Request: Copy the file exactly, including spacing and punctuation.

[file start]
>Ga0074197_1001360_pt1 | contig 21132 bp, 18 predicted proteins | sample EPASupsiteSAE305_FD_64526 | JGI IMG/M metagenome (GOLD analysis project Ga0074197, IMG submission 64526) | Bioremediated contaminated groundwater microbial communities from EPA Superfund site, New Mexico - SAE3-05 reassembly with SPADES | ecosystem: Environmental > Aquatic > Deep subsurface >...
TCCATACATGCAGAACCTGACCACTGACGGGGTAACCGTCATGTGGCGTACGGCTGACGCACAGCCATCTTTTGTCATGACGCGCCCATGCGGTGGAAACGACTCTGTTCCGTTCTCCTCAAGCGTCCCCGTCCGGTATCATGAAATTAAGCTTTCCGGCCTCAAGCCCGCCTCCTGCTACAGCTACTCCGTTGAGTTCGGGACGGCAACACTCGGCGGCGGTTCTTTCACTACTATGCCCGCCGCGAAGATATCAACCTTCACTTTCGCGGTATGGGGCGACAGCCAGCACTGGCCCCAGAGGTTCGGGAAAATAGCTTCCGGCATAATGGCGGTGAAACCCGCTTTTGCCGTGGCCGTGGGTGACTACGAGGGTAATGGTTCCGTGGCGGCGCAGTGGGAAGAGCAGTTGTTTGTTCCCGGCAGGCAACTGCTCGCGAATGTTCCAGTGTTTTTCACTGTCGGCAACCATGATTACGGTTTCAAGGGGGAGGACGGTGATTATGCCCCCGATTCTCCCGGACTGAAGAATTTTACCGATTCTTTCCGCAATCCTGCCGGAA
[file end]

>Ga0074197_1001360_pt1 | contig 21132 bp, 18 predicted proteins | sample EPASupsiteSAE305_FD_64526 | JGI IMG/M metagenome (GOLD analysis project Ga0074197, IMG submission 64526) | Bioremediated contaminated groundwater microbial communities from EPA Superfund site, New Mexico - SAE3-05 reassembly with SPADES | ecosystem: Environmental > Aquatic > Deep subsurface >...
TCCATACATGCAGAACCTGACCACTGACGGGGTAACCGTCATGTGGCGTACGGCTGACGCACAGCCATCTTTTGTCATGACGCGCCCATGCGGTGGAAACGACTCTGTTCCGTTCTCCTCAAGCGTCCCCGTCCGGTATCATGAAATTAAGCTTTCCGGCCTCAAGCCCGCCTCCTGCTACAGCTACTCCGTTGAGTTCGGGACGGCAACACTCGGCGGCGGTTCTTTCACTACTATGCCCGCCGCGAAGATATCAACCTTCACTTTCGCGGTATGGGGCGACAGCCAGCACTGGCCCCAGAGGTTCGGGAAAATAGCTTCCGGCATAATGGCGGTGAAACCCGCTTTTGCCGTGGCCGTGGGTGACTACGAGGGTAATGGTTCCGTGGCGGCGCAGTGGGAAGAGCAGTTGTTTGTTCCCGGCAGGCAACTGCTCGCGAATGTTCCAGTGTTTTTCACTGTCGGCAACCATGATTACGGTTTCAAGGGGGAGGACGGTGATTATGCCCCCGATTCTCCCGGACTGAAGAATTTTACCGATTCTTTCCGCAATCCTGCCGGAA